So, that will translate obviously to a few metrics. And it is a little bit of art and science. And, because I work with the team very closely and they’ve heard me say these things a lot, or to use the star Trek analogy. It is a little bit of Kirk and Spock.

Spock is a very logical being, very metrics, data driven, kirk is very intuitive. They makes decision based on gut. In general, people are Spock by nature, I’m trying to get people to become Kirk by nature. So, Kirk as well, that person as well. So, we discuss this a lot. Like when do we make a gut based decision? Even if the metric is not showing or not going the way we thought it would.

But if, if, if the gut kind of beats in a particular way, how do you like develop the boldness to make those decisions? And especially for design.

[Divanshu]

For you, design is not just what customer facing is. It’s something that is behind as well, right? Something that is enabling the service that is enabling from ordering to delivery, to ship, and tracking to everything. So do you synchronize, synchronize all these, events and all these touchpoints into one single design system?

[Bharath]

Yeah. You see, at the fundamental awareness will be there even when you are tweaking one particular knob in a large set of levers, right.

So there will be assumptions that has to hold true. Based on those assumptions, we will try and solve problems, in specific parts of the system. Sometimes we need to look at the system O overall and overhaul it. Sometimes you just need to look at different parts of the system and understand if, if I made a change to the specific part, what are the second order effects that will flow to the other parts of the system and having a good understanding of that will limit the shocks and surprises that come later on.

And, and so that’s, that’s how we approach it, but we there’s no change that happens that kind of like, I will do it here and then figure out what happens at the delivery point. We are very conscious to make sure the overall experience does not degrade for the customer.

[Divanshu]

Because UX translates to CX, right? Like customer experience should not get affected just by, you know, UX changes here and there.

[Bharath]

The fundamental motivation to make the change itself should be that some CX will improve. And it can be incremental or a step function growth, but that should be the primary motivation for making this change, right.

[Divanshu]

Okay, cool. So, you know, you’ve seen, Flipkart alone is like 12 years old now in India. And last 2-3 years you’ve been around and you’ve seen, it is really evolved and it is evolving very fast, you know, and new users getting added, users getting advanced in terms of their behavior as well. What are those key changes or key evolution points that you have seen in users’ behavior or in design that you think, okay, you know, these are something that need to be tackled, or these are something that will evolve Flipkart into something that even you haven’t imagined, you know?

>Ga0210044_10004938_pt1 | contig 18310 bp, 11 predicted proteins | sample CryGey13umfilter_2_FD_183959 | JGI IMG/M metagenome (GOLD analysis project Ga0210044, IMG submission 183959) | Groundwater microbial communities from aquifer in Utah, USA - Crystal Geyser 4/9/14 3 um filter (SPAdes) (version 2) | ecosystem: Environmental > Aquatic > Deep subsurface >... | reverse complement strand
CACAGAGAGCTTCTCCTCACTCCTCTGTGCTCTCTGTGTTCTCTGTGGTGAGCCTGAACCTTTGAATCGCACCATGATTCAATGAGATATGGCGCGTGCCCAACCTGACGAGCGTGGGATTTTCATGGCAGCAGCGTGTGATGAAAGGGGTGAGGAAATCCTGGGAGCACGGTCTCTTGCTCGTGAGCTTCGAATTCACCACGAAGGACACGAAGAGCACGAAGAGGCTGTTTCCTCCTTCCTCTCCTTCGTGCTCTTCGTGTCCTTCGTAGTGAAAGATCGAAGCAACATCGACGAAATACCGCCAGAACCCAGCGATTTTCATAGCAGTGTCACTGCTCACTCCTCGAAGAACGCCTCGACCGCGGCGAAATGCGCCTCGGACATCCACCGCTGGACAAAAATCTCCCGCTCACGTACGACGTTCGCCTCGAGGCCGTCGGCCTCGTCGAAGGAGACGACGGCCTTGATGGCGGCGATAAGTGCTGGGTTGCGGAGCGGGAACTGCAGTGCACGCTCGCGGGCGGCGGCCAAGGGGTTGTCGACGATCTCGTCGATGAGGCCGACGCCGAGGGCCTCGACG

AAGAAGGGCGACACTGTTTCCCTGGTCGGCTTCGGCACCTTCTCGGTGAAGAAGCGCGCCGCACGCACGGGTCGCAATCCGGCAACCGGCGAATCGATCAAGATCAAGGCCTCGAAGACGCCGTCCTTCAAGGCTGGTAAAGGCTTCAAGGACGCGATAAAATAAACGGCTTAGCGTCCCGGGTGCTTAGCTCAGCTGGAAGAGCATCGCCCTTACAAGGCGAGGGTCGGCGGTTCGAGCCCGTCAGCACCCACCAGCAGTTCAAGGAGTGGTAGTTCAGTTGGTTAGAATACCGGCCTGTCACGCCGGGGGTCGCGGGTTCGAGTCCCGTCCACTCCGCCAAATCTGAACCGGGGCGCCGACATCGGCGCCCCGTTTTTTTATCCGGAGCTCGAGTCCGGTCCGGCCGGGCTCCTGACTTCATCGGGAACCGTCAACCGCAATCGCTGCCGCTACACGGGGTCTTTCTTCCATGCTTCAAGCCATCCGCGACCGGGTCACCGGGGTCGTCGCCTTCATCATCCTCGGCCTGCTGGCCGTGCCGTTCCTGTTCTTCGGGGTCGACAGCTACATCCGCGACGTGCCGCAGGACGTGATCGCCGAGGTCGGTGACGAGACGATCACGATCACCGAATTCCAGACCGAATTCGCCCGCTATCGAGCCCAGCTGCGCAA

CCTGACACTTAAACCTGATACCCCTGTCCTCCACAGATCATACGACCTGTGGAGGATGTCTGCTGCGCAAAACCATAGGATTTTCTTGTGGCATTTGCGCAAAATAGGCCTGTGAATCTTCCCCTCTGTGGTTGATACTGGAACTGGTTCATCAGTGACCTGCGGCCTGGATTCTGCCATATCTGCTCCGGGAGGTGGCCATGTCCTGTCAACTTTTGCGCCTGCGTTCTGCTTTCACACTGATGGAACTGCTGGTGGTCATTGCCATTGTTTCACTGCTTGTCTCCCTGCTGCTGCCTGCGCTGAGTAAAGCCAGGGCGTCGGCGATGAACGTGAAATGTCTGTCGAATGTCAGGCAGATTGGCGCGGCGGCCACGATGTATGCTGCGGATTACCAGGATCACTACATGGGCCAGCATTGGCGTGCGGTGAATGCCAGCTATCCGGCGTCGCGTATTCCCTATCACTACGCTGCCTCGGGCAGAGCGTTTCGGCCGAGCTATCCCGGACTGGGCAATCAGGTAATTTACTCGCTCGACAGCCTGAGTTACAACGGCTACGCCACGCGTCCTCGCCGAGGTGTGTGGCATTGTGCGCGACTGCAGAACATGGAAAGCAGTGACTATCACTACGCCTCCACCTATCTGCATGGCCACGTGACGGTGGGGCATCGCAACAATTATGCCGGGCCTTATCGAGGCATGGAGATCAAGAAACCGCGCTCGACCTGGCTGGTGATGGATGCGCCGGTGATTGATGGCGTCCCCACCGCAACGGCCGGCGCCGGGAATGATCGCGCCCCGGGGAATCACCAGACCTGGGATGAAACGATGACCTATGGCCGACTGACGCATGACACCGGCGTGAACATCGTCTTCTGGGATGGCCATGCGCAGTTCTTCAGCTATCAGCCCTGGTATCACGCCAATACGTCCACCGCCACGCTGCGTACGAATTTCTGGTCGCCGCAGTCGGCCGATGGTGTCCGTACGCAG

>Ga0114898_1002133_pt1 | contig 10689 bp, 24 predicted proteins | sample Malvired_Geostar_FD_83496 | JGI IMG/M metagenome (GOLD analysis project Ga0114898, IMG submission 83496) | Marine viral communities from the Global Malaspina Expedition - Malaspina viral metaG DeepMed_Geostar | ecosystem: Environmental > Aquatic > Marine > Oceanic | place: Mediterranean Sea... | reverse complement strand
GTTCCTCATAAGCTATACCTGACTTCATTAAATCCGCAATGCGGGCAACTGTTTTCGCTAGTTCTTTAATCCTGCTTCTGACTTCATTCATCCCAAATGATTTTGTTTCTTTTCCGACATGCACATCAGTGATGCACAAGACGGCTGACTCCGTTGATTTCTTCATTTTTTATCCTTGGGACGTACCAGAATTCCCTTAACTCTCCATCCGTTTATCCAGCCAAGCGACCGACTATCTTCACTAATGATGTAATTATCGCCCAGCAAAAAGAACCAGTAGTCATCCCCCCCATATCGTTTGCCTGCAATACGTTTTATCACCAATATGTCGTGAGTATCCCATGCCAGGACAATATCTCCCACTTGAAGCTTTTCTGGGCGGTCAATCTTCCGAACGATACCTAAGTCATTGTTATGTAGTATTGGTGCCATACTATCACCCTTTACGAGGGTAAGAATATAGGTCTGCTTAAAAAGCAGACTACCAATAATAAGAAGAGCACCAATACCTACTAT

[Bharath]

So, simplicity is something that people expect. Especially in the post-pandemic world, there are many people who are considering the app today, who they would’ve otherwise normally not considered, or would’ve considered much later in their digital maturity process. Right? So, we’ve been kind of put in a situation where a bulk of people are like, I need to buy stuff now, and this is the best way to go and buy it.

So they’ve installed the app, opened the app. The things that they’re looking for is one trust. That, “Hey, I’m, I’m ordering something. My money is going out. Will I get it in the two days?” That they say, it will come to me. So fulfilling the trust is very, very important and also ability for them, if for example, if they don’t like a t-shirt, communicating to them that, Hey, in 14 days you’ll be able to return this T-shirt with no hassles.

So one of the biggest learnings that we have had for example, is that for, for certain lifestyle fashion products, we do flash a message in the app. Very, very prominently saying, “Don’t worry, buy this. If you don’t like it, in 14 days you can return it.” That confidence actually, that gave consumers a lot of confidence to purchase more. And we were able to see these things LIVE, like the effect of trust on people. And so that cost us to like doubled on more.

Another example, which was a pleasant surprise is when people search for something, showing how other people have liked the product. It could be something like, “Hey, some 7,000 people have bought this product in the last three days.” A message such as that instills trust again, if you’re playing towards trust, a core trust, or these people have rated the product, So and so, right. Those are trust signals that you send out which give the confidence that, “Hey, I mean, other people have bought it. They’ve liked it, so I can go ahead and buy it.” Right.

So, as you get from like the Metro India to Bharat, where people are probably buying something in the internet for the first time, establishing that trust and letting them know that it is, it is normalizing this entire experience that you are not like taking a space walk, this is actually something that millions of people do day in and day out. That gives them the comfort that this is something that can do. So, yeah.

[Divanshu]